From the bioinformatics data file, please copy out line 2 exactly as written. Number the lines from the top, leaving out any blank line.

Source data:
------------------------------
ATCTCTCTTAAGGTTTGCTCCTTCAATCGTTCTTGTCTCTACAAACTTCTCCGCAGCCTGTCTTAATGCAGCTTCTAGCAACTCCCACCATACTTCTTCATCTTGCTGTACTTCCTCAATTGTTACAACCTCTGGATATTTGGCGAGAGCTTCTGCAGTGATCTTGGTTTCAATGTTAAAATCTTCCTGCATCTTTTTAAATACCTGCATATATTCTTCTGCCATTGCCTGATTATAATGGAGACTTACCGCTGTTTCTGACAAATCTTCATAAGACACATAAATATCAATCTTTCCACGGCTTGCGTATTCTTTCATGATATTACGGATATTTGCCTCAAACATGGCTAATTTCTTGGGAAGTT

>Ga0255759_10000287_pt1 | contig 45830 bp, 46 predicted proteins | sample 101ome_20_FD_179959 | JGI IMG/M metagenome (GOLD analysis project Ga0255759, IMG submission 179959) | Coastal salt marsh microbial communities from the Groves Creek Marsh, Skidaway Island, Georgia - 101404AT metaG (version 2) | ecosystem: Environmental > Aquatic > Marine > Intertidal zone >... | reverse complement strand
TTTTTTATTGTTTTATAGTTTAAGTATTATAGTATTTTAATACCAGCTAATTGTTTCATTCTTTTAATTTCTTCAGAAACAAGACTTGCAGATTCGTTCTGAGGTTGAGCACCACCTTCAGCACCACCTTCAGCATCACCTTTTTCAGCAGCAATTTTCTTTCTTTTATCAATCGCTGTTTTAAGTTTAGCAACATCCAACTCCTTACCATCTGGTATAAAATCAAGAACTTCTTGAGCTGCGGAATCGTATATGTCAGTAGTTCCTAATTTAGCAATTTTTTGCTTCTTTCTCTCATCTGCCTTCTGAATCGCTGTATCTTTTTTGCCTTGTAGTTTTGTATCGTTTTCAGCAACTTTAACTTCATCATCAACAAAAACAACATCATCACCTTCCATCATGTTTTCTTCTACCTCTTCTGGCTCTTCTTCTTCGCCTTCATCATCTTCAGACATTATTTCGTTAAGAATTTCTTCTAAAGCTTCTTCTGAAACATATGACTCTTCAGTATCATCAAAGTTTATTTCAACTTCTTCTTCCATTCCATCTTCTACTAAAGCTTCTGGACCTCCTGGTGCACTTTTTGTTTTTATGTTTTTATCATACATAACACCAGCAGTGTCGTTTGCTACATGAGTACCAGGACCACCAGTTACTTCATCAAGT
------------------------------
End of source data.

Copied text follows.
>Ga0255759_10000287_pt1 | contig 45830 bp, 46 predicted proteins | sample 101ome_20_FD_179959 | JGI IMG/M metagenome (GOLD analysis project Ga0255759, IMG submission 179959) | Coastal salt marsh microbial communities from the Groves Creek Marsh, Skidaway Island, Georgia - 101404AT metaG (version 2) | ecosystem: Environmental > Aquatic > Marine > Intertidal zone >... | reverse complement strand